INDIA LIQUOR MAKERS LOBBIED FOR MINIMAL CONCESSIONS IN UK FREE TRADE DEAL
By Siulan Law Mathews DipWSET
Credit: Naveed Ahmed/Unsplash
India’s domestic liquor industry, rattled by the speedy growth in the import of Scotch whisky, is lobbying the Indian government hard to ensure that only minimal concessions are given in phases and over long time in the India-UK free trade agreement (FTA) negotiations.
The next round of talks is scheduled from 20 to 24 March, while New Delhi is seeking a reduction or elimination of duties for its labour-intensive sectors such as textiles, leather, gems and jewellery, the UK wants tariffs concessions for Scotch whisky and automobiles.
The UK was reported to have asked for the liquor tariffs to be reduced from the current 150 percent to 50 percent in phases, besides importing barrels of whisky from the UK instead of bottles so that bottling and packaging can happen in India.
The Confederation of Indian Alcoholic Beverage Companies (CIABC), recently sent a memorandum to India’s commerce ministry to voice their worries about the potential damages the FTA can do to the industry.
“According to the Scotch Whisky Association (SWA), India has become its largest export market globally. This is also supported by the Government of India data which shows imports growing 148 percent from April to September 2022 over the same period the previous year.” CIABC director-general Vinod Giri said in the memorandum.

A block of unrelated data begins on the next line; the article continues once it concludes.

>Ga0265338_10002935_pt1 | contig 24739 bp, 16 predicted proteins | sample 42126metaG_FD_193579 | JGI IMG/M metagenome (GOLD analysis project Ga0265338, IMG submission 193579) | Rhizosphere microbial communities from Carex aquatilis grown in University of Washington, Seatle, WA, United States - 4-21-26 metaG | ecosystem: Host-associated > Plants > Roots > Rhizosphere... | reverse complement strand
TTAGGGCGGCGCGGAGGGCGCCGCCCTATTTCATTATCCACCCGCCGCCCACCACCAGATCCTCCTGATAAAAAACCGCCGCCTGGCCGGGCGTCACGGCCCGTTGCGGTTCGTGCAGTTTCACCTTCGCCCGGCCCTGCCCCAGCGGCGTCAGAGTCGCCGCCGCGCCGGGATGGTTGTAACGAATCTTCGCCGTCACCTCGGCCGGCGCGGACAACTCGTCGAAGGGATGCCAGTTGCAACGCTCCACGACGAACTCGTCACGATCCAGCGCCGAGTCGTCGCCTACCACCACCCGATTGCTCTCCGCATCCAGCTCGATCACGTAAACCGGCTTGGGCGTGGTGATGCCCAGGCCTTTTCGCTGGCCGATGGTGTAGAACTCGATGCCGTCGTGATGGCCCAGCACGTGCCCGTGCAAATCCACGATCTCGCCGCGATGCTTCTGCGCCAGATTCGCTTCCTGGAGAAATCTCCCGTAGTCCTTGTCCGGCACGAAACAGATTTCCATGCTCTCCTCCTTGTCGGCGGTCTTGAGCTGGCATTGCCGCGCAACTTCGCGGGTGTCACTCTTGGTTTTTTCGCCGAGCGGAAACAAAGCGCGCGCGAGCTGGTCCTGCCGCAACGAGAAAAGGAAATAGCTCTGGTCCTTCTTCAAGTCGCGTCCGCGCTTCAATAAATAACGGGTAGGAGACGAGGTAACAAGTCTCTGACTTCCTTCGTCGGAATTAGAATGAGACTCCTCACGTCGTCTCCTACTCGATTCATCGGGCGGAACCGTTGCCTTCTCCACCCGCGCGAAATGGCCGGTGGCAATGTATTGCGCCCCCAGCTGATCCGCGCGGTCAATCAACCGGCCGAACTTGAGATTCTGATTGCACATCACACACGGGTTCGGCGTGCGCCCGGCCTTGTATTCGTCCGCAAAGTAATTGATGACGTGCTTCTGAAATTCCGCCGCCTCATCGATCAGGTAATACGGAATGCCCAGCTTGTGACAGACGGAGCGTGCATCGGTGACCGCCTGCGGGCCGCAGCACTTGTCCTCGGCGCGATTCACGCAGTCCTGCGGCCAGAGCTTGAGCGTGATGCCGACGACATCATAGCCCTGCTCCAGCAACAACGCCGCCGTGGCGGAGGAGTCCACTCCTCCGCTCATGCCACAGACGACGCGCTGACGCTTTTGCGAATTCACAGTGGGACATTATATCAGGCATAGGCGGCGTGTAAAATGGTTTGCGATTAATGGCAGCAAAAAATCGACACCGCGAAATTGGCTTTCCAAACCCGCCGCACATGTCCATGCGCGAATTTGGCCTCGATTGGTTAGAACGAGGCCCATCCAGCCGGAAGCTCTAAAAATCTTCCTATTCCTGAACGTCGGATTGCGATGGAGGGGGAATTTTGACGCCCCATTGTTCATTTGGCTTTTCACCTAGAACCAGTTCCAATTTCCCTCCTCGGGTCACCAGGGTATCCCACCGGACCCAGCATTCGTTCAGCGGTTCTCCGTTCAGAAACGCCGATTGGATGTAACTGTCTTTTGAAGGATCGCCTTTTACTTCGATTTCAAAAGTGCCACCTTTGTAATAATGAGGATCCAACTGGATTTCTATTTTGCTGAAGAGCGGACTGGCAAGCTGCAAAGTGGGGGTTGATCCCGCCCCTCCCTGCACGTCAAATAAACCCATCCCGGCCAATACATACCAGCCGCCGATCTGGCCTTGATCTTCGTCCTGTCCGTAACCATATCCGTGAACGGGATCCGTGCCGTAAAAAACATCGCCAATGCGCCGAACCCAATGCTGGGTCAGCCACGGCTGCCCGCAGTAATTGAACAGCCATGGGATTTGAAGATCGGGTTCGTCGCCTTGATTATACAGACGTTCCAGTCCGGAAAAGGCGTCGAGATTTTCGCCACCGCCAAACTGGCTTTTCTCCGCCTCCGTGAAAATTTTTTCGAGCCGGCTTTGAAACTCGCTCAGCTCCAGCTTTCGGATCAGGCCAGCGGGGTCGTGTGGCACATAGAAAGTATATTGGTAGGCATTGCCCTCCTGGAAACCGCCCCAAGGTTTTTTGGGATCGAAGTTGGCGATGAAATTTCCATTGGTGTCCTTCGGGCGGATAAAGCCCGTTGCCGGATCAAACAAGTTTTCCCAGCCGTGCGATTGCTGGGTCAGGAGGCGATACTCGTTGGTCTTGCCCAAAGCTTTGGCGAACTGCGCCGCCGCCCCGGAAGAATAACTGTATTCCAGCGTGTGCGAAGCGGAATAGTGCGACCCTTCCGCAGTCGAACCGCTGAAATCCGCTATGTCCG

“During this period, the domestic industry grew just a little over 20 per cent. These facts simply disprove the claim made by some SWA members that Scotch whisky is being denied fair opportunity in India.”
“The fact that Scotch whisky is growing many times faster than the domestic whisky industry even in the absence of an FTA, puts in question the very need for an FTA. Customs duty concessions, coupled with a misplaced approach of supporting imported products would be catastrophic for domestic industry. We appeal to the government to tread carefully on the UK FTA and ensure minimal concessions are given and that too in a long-phased manner.”
The CIABC also complained that Scotch are sold in India at prices even lower than in the UK: a bottle of the largest-selling brand retails in Delhi for INR1,700 (USD20.6) per 750ml bottle against the pound equivalent of INR1,900 in Tesco stores in the UK.
The liquor industry body said Scotch makers are following an opaque ‘‘transfer pricing’’ methodology when selling to their Indian subsidiaries.
It said the price at which the Indian arm gets the drink from the UK is just INR174 per bottle compared with INR214 in tourism destinations such as Dubai — the “under-pricing” deprives the government of customs duties.
CIABC argued that there should be a minimum procurement price of USD5 (INR412) per bottle, inclusive of cost, insurance and freight, for the Indian subsidiary.
CIABC is the most representative organisation of Indian liquor makers, whose members include major Indian companies such as Allied Blenders & Distillers, Radico Khaitan, Inbrew, Mohan Meakin, Jagatjit, Tilaknagar, Alcobrew and Amrut.
(the writer can be contacted at: firstname.lastname@example.org)
ALL RIGHTS RESERVED
**IF YOU THINK THE WINE CHRONICLE IS WORTH SUPPORTING, PLEASE MAKE A DONATION TO HELP US IMPROVE AND CONTINUE OUR WORK**
TRENDING│ FOCUS│ MISSION│ ABOUT US│ CONTACT